• Use the Unix time, Python standard library time or timeit, and ipython / Jupyter %time, %timeit line and %%time, %%timeit cell magic commands to measure CPU time.
  • To profile CPU usage, the Python standard library provides cProfile and pstats. The %prun and snakeviz make this nice to use. This is a "deterministic function-level profiler", i.e. works by tracing function calls.
  • Use line_profiler and included kernprof, %lprun, %%lprun to line-by-line profiling for a given function. Again, this is a deterministic profiler tracing line execution.
  • There are also "sampling profilers" that sample a process at given time intervals. This is what psrecord does, and also what system monitor tools do. We didn't cover them here, but some links to other profilers are given in the next section.
  • Use memory_profiler to monitor the memory usage of Python code. %memit for a single statement, and %mprun for line-by-line profiling of a given function.
  • Use sys.getsize or Numpy array.nbytes or Pandas to see the memory usage for a given object.

Going further

If you'd like to learn more, here's how you can go further:

  • If you only read through this tutorial, go back to the start and type and execute the exercises to make it stick. They are marked with 👉.
  • We did not do a real-word complex example here. Take some of your application code or data analysis and time and profile it to practice. Is it I/O or CPU limited? How much peak memory does it use? Which functions or lines are the bottleneck?
  • The Profiling and Timing Code notebook from the Python data science handbook by Jake VanderPlas covers similar material, executing everything from the Jupyter notebook.
  • The How to optimize for speed page in scikit-learn docs, which contains a bit of infos on profiling C extensions as well.
  • The profile and pstats — Performance Analysis tutorial from the Python module of the week by Doug Hellman is a very detailed overview of cProfile and pstats.
  • The README and docs of psutil give a good overview of all the things you can monitor and measure about your sytem and process.
  • The snakeviz docs contain descriptions and examples of how to visually explore the profile stats.
  • line_profiler documentation
  • memory_profiler documentation

There are other Python profiling and visualisation tools. I didn't try them yet, but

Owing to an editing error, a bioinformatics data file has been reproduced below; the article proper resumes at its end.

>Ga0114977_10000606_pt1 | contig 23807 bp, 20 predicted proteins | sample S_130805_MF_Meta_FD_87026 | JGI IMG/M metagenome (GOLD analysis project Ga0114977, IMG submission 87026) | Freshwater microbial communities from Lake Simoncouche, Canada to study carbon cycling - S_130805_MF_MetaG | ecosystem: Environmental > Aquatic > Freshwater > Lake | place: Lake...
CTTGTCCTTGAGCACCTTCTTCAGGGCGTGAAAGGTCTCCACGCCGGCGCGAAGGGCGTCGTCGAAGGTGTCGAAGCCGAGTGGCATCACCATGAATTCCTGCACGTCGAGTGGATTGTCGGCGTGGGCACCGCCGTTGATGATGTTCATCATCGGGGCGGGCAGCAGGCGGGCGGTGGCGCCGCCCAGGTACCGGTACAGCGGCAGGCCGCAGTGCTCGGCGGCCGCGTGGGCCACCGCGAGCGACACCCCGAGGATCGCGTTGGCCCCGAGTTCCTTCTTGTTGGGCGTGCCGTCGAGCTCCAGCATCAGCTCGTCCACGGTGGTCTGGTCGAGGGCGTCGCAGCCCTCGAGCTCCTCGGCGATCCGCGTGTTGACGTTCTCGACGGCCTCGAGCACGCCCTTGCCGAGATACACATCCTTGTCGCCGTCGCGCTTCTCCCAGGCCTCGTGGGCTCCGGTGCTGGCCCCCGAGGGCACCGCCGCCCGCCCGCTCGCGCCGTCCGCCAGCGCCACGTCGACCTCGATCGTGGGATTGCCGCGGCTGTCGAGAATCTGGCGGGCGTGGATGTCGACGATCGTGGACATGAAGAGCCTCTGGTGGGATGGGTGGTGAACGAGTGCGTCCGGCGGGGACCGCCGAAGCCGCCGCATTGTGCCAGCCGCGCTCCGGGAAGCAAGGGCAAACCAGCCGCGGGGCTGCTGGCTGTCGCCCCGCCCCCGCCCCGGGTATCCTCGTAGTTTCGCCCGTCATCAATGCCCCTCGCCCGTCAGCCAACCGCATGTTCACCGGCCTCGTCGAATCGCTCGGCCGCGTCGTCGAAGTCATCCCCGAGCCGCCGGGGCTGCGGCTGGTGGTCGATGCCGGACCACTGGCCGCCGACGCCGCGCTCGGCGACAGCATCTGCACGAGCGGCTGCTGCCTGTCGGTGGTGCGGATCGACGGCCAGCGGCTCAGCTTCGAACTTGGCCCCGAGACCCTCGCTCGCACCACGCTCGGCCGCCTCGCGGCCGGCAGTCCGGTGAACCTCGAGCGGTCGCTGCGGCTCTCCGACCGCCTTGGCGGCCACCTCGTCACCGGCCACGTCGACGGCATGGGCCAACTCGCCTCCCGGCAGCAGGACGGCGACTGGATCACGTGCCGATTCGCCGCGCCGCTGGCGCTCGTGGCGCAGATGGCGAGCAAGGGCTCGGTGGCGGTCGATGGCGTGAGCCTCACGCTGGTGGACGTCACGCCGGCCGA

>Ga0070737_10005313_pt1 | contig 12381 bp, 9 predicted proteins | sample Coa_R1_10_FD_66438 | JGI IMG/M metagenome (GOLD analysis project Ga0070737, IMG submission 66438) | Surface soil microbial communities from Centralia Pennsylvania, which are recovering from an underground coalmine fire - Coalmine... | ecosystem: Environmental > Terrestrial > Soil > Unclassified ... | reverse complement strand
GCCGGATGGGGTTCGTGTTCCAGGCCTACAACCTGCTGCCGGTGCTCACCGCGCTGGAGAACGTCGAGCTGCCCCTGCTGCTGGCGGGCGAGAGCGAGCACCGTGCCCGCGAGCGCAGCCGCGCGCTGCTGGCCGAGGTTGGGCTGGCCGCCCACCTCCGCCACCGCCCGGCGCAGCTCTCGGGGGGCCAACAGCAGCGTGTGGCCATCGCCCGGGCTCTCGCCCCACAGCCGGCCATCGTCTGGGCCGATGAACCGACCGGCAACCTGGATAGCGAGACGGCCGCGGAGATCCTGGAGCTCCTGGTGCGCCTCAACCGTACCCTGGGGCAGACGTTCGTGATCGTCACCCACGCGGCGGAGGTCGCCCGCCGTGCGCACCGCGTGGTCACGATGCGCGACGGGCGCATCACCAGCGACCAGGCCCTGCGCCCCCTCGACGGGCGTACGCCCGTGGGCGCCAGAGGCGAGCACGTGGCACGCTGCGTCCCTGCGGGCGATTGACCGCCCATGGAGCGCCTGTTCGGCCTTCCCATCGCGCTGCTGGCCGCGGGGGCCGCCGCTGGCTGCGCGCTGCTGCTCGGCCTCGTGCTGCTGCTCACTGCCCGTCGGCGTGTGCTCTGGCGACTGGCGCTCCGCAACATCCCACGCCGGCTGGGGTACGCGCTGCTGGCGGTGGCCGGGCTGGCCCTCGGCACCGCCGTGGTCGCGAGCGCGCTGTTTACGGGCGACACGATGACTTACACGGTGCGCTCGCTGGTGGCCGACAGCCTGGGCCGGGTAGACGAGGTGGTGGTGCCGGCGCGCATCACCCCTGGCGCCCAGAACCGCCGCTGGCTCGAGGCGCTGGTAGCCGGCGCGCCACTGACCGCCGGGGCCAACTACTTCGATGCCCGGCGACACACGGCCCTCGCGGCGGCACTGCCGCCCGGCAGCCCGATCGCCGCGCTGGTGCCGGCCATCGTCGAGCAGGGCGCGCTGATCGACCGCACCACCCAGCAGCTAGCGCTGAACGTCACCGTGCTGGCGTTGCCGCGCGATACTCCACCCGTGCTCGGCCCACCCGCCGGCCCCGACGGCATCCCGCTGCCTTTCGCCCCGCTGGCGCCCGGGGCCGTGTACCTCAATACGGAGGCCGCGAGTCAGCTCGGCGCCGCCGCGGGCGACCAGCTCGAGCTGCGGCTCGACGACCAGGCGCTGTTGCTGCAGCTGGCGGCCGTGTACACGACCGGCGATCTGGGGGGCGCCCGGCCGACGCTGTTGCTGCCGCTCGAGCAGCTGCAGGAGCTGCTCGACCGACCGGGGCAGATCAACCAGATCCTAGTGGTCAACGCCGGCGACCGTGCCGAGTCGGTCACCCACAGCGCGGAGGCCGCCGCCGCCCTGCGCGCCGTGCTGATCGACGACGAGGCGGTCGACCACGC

• PyCharm has a profiler, but only in the non-free professional edition.
  • vmprof-python - a statistical program profiler
  • yappi - Yet Another Python Profiler
  • vprof - Visual profiler for Python
  • plop - Python Low-Overhead Profiler
  • pyinstrument - Call stack profiler for Python. Shows you why your code is slow!
  • gprof2dot - Converts profiling output to a dot graph
  • pyprof2calltree - Profile python programs and view them with kcachegrind
  • PyFlame - A Ptracing Profiler For Python
  • Intel VTune - Supports many languages, including Python

We did not have time to cover optimisation.

If you'd like to make your code faster, here's some things you could look at:

  • Get to know the data structures and the performance characteristics of Python types (numbers, lists, dicts, objects) as well as numpy and pandas. The slides from David Beazley here give a good overview.
  • Vectorise your code using numpy.
  • If your algorithm isn't easy to express in vectorised form with numpy, or if numpy is too slow or uses too much memory, try Numba or Cython. There are a lot of tutorials and comparisons available online. A recent one that contains a good summary and link collection at the top is The case for Numba by Matthew Rocklin.
  • To take advantage of multiple cores, try multiprocessing from the Python standard library. Also look at Dask.
  • If you're willing to consider other languages to write a Python C extension, you have options which language to use:
    • You can write in Cython and it will generate C.
    • If you use C, popular options to interface include CFFI and Cython (as well as others, see e.g. here)
    • For C++, traditionally SWIG and Cython and Boost.Python have been frequently, but recently I think pybind11 has become the tool of choice.
    • Julia has very good interfacing to PyCall. From what I've seen, it's not commonly used though to ship with Python libraries, probably because it's new and harder to support installation for the many different machines and distributions users have. For other modern languages like rust or go it's similar as far as I know.
You can’t perform that action at this time.